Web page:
Scientists have for the first time created a sliding scale of pain for mice based on facial expressions, according to a new study.
The so-called "mouse grimace scale" will speed up the development of new analgesics for humans, and could help reduce unnecessary suffering of mice and other animals in biomedical research, the researchers say.
"There are also serious implications for the improvement of veterinary care," says Professor Jeffrey Mogil of McGill University in Montreal and the main architect of the study.
Research on pain and how to relieve it depends heavily on the use of rodents as stand-ins for humans, so accurate measurement of pain intensity in lab mice is crucial.
Up to now, however, it was not known whether degrees of discomfort and suffering in mice correspond to spontaneous facial responses, as is the case for people.
Doctors and nurses routinely use such scales to assess pain in individuals unable to communicate verbally, such as infants and the cognitively impaired.
Line drawings of faces showing different levels of discomfort are also used to help manage chronic pain in children asked to match what they feel with the appropriate images.
To find out whether rodents grimace when it hurts, Mogil and colleagues monitored and recorded facial movements before and during the injection of a substance known to cause painful inflammation.
The mice showed discomfort through facial expressions in a way similar to humans.
When pain was more intense, for example, the eyes narrowed, the bridge of the nose and cheeks bulged, the ears moved down and back, and the whiskers either bunched up or flattened out against the face.
Using an intensity scale based on changes in these five facial features, persons trained to "read" pain in expressions correctly assessed discomfort levels in the mice, based on photographs, with 80% accuracy.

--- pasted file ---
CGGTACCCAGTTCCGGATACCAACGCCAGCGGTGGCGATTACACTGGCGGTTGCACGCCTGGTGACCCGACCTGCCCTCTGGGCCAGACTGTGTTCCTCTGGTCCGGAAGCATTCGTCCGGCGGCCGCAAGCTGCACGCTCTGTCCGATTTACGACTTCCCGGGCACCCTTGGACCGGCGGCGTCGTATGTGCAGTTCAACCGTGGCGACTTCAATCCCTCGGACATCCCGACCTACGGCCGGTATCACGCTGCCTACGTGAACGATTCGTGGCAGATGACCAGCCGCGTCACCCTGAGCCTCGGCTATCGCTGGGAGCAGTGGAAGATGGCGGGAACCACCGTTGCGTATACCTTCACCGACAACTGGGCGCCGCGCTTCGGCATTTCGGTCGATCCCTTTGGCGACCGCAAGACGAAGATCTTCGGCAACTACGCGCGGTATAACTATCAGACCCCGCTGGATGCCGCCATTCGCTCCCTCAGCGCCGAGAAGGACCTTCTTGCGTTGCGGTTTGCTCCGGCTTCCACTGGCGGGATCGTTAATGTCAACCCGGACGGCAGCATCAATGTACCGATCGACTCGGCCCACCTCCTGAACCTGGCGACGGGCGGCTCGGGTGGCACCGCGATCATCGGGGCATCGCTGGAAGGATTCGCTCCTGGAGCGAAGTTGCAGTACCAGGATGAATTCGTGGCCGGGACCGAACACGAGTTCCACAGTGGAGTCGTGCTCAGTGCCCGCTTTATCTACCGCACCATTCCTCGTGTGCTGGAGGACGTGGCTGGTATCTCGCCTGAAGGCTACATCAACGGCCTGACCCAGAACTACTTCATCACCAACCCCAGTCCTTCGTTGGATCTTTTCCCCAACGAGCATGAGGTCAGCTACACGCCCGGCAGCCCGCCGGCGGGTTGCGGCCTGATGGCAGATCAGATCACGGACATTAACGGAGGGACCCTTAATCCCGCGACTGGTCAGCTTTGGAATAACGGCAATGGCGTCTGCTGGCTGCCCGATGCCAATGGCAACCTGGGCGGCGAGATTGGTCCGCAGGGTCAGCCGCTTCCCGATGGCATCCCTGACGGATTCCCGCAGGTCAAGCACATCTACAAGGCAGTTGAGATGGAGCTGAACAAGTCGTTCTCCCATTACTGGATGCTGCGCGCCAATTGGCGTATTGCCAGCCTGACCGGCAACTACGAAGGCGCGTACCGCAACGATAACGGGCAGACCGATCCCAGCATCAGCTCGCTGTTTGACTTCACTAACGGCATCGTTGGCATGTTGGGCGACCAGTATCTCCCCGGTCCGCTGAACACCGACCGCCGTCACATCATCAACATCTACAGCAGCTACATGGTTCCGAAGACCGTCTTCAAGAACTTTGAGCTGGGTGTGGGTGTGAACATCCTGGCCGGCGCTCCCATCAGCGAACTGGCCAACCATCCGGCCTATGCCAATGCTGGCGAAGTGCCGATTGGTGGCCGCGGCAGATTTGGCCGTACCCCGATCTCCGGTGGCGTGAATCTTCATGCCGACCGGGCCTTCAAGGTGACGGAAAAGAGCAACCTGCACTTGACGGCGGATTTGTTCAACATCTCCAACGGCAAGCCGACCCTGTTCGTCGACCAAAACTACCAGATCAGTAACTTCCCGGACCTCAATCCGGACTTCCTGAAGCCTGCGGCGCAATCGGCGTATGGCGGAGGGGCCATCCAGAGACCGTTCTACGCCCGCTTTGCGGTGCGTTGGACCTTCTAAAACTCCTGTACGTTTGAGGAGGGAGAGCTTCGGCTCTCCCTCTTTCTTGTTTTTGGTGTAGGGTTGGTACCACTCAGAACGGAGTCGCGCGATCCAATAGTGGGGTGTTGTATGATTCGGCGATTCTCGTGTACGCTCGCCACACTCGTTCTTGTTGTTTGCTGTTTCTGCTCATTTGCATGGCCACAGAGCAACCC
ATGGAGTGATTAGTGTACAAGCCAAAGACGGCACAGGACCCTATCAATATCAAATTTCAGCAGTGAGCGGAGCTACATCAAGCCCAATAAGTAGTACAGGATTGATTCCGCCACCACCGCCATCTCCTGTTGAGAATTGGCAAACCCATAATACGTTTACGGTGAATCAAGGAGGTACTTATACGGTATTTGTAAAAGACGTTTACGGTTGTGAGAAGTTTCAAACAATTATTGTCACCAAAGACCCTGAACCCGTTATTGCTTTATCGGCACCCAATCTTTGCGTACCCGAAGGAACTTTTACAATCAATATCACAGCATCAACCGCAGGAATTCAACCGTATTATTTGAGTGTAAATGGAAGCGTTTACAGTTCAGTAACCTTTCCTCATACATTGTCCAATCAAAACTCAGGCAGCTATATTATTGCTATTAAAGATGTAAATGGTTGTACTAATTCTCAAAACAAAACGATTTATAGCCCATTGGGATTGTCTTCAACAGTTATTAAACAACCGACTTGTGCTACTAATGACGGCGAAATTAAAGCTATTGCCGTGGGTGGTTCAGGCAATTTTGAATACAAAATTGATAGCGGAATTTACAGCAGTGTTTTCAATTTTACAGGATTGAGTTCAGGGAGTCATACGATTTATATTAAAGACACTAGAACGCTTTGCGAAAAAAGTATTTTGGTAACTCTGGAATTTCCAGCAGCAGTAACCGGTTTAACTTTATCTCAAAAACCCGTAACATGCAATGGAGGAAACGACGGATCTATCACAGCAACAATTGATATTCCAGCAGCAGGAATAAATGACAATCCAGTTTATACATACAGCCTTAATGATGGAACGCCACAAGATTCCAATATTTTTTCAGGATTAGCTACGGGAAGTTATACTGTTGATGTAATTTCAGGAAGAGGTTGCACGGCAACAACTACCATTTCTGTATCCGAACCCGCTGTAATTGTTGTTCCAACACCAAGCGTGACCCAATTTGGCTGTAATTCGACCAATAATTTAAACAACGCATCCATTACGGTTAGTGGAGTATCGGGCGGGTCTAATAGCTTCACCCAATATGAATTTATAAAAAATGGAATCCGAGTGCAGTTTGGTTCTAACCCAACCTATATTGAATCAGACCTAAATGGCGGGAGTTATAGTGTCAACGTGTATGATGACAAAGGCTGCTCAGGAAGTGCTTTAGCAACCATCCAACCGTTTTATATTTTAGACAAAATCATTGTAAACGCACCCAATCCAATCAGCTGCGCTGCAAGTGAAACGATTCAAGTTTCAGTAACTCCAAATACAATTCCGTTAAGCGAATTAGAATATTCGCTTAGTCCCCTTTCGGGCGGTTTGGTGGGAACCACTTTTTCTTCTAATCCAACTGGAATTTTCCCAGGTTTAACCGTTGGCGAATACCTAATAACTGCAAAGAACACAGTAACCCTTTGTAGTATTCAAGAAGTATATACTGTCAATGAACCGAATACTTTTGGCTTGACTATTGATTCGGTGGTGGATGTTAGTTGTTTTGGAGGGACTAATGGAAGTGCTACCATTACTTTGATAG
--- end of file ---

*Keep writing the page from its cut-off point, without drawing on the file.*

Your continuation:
Looking at high-resolution video images, accuracy rates went up to 97%.
In another set of experiments, the researchers created a so-called "knock-in" mouse with a genetic mutation known to cause migraine headaches in humans.
As expected, the mice displayed the same telltale grimaces as seen in the animals who had been injected with an inflammatory substance.
When pain-relieving drugs were administered, facial expression returned to normal.
The study, published in the journal Nature Methods, also bolsters Charles Darwin's belief that non-human animals express emotion, including pain, through facial expression, and that such displays emerged from the process of natural selection.
In evolutionary terms, the ability to communicate pain experience to others may benefit both the sender and receiver, such that help might be offered or a warning signal heeded.
The fact that three of the facial pain cues in mice are found in humans, narrowing eyes, along with bulging nose and cheeks, also support Darwin's century-old prediction that facial expressions have deep evolutionary roots.
Following up on these findings, the researchers are currently investigating whether the scale works equally well in other species, and if mice can respond to facial pain cues in each other.